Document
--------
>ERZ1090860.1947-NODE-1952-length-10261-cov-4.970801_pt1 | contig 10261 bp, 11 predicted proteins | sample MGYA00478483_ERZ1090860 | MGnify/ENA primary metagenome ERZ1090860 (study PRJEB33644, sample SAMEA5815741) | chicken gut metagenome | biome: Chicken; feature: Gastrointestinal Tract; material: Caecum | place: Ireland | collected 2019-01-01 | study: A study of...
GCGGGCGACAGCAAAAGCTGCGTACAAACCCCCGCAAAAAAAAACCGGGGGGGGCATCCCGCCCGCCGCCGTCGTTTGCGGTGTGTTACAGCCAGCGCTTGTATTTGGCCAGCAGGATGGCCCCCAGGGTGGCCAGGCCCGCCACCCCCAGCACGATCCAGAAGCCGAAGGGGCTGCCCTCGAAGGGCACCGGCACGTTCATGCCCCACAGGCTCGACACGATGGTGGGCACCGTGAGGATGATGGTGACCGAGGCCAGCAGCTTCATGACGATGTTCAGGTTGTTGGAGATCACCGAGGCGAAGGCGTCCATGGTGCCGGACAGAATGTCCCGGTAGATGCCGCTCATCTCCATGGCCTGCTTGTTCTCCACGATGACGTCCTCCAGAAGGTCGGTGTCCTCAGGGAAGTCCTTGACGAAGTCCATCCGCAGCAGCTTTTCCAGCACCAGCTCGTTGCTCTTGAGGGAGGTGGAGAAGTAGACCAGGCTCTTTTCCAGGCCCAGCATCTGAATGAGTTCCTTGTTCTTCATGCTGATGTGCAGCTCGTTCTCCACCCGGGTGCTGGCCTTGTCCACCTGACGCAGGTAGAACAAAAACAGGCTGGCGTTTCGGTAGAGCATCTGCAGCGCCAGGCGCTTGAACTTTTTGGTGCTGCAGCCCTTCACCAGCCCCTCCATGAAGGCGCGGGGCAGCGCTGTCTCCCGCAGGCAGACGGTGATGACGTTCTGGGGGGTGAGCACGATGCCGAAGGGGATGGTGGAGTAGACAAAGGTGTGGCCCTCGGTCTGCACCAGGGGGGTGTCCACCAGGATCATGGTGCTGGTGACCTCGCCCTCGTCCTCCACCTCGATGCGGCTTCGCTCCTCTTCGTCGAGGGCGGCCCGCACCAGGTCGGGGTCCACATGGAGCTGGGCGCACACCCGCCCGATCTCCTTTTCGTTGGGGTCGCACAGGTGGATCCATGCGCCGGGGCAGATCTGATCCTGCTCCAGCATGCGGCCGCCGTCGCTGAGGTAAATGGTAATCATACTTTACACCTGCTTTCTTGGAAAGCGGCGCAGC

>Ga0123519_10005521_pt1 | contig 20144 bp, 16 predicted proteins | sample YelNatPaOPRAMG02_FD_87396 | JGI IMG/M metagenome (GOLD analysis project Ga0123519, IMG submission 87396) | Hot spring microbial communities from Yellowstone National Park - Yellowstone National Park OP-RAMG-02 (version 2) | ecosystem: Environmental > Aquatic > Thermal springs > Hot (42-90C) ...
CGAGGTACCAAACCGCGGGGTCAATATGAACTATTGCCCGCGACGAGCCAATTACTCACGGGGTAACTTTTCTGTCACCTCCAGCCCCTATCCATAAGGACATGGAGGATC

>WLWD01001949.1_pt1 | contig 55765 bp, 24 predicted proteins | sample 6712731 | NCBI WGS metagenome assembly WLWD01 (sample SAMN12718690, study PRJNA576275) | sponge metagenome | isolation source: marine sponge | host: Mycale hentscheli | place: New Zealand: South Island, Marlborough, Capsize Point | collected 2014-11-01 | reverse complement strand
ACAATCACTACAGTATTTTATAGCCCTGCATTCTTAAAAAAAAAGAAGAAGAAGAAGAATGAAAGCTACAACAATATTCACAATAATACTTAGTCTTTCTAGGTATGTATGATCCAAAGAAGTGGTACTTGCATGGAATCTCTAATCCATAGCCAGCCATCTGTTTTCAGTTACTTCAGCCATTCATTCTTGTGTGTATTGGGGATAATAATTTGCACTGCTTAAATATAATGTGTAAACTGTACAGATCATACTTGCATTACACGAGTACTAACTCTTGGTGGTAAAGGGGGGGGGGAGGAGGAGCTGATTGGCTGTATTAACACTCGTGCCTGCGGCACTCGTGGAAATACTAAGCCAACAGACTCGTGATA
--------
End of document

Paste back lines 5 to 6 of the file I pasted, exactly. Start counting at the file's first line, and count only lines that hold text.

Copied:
>WLWD01001949.1_pt1 | contig 55765 bp, 24 predicted proteins | sample 6712731 | NCBI WGS metagenome assembly WLWD01 (sample SAMN12718690, study PRJNA576275) | sponge metagenome | isolation source: marine sponge | host: Mycale hentscheli | place: New Zealand: South Island, Marlborough, Capsize Point | collected 2014-11-01 | reverse complement strand
ACAATCACTACAGTATTTTATAGCCCTGCATTCTTAAAAAAAAAGAAGAAGAAGAAGAATGAAAGCTACAACAATATTCACAATAATACTTAGTCTTTCTAGGTATGTATGATCCAAAGAAGTGGTACTTGCATGGAATCTCTAATCCATAGCCAGCCATCTGTTTTCAGTTACTTCAGCCATTCATTCTTGTGTGTATTGGGGATAATAATTTGCACTGCTTAAATATAATGTGTAAACTGTACAGATCATACTTGCATTACACGAGTACTAACTCTTGGTGGTAAAGGGGGGGGGGAGGAGGAGCTGATTGGCTGTATTAACACTCGTGCCTGCGGCACTCGTGGAAATACTAAGCCAACAGACTCGTGATA